Simplyhealth/YouGov Everyday Health Tracker: NHS can’t do everything say majority of UK adults
The majority (56%) of UK adults believe the NHS can’t do everything when it comes to covering all areas of healthcare, according to the latest quarterly findings from the Simplyhealth/YouGov Everyday Health Tracker.
The findings come as the NHS tries to cope with the implications of an ageing population and an increase in chronic conditions, such as diabetes. At the same time NHS England faces a potential £30bn shortfall in funding.
When asked how the NHS should prioritise the following ten health conditions, the UK public placed them in the following order, with life threatening conditions coming first.
1. Life threatening conditions (95%)
2. Dementia/Alzheimer’s care (80%)
3. Mental health (79%)
= Chronic conditions such as diabetes (79%)
4. Musculoskeletal (arthritis/joints/hips) (75%)
A significantly lower proportion of UK adults feel the following conditions should be in the NHS’s top five priorities.
5. Mobility (26%)
6. Physiotherapy (16%)
= Counselling/Talking therapies (16%)
7. Skin conditions (12%)
8. Chiropody (3%)
These results show that when people are asked to think about what the NHS should prioritise there’s a clear distinction between acute health services and the more manageable ‘everyday health’ conditions. For the NHS to prioritise in this way, we have to move away from the negative ‘privatisation of the NHS’ narrative, to having an honest conversation about what the NHS can afford to provide, as the population ages.
Public satisfaction with the current service provided by the NHS in the same ten areas is mixed. While 52% say they are satisfied with how the NHS deals with life threatening conditions, this drops to a fifth (20%) of people for dementia and Alzheimer’s care, and mental health services. 42% say they’re satisfied with how the NHS deals with chronic conditions, with 33% saying they’re satisfied with musculoskeletal conditions.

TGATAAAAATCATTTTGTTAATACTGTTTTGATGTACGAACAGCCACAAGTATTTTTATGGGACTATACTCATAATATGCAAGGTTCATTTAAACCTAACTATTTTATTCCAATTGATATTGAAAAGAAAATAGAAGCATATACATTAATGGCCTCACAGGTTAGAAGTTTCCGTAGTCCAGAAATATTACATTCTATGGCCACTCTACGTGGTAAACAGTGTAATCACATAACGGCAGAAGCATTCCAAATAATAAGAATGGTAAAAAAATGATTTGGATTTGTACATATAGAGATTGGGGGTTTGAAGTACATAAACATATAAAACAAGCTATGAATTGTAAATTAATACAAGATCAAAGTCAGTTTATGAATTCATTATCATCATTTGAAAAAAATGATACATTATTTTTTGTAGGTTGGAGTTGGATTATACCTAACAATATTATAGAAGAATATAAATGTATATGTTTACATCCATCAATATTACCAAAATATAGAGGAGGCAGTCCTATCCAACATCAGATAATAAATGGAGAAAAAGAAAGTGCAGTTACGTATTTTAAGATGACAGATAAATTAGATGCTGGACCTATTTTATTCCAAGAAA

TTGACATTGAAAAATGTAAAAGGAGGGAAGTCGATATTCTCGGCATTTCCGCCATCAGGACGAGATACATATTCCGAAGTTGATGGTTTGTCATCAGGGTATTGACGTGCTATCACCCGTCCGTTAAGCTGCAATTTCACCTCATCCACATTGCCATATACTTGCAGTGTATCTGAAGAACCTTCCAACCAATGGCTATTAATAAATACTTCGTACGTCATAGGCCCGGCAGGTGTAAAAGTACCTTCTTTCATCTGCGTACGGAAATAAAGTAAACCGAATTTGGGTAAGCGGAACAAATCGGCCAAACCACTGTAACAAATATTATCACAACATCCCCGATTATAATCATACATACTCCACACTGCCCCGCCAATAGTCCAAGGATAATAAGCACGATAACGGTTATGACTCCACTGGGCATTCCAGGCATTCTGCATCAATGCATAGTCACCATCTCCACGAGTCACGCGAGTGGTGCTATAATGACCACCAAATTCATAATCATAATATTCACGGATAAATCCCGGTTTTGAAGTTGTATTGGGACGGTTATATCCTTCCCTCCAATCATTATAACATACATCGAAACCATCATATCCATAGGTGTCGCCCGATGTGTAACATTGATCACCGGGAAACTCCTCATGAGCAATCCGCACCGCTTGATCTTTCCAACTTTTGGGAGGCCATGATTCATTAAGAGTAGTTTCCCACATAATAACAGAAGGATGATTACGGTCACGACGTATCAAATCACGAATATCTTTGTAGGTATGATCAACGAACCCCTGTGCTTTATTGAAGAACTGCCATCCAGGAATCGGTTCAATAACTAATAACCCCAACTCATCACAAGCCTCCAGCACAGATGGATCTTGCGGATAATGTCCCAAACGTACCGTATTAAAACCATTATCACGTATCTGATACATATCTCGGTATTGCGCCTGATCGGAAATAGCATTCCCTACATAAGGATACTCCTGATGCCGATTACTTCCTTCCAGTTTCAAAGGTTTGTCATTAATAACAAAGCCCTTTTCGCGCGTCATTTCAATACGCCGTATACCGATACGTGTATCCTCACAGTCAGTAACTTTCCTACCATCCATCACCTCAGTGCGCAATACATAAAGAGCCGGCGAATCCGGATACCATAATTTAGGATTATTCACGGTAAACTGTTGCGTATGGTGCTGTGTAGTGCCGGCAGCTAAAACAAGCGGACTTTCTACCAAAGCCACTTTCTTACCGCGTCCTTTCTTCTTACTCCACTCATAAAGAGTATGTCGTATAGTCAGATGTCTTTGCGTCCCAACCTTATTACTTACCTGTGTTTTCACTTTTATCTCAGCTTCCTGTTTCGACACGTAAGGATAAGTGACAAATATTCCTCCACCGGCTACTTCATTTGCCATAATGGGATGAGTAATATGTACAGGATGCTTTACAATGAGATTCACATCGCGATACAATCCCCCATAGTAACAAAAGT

The Everyday Health Tracker also shows that there is some willingness to pay towards some everyday health services. When asked about the following services, the following percentages of respondents said that they would pay either ‘all of the cost’ or ‘some of the cost’.
1. Optician (69%)
2. Dentist (67%)
3. Mobility & Independent living aids (51%)
= Physio/chiropractor/osteopath (51%)
4. Chiropody (50%)
5. Home support and rehabilitation (45%)
6. Counselling/talking therapies (36%)
7. Nutrition/diet advice (28%)
8. Advice on elderly/age/mobility related support (25%)
9. GP (24%)
People are already used to paying for services such as optical and dental, but it’s interesting that self-funding other aspects of healthcare may be becoming more acceptable. This research gives the NHS some useful pointers on other areas where there is some willingness to pay. We have an ageing and obese population with complex health needs and the need for more acute care is increasing.
Other topics covered in the Everyday Health Tracker include smoking, drinking and eating habits, the types of health practitioner people visit and the health and wellbeing products they buy. The full report is available to purchase from YouGov at ReportsSales@yougov.com. A summary of findings is available at http://reports.yougov.com/services/everyday-health-tracker/.
Simplyhealth supports people with their everyday health through health cash plans, dental plans, mobility products and daily living aids. Its roots are in the hospital funds set up in the Victorian era to help working people save for their medical care. With no shareholders it exists solely to serving its customers and supporting charitable causes. To find out more visit www.simplyhealth.co.uk.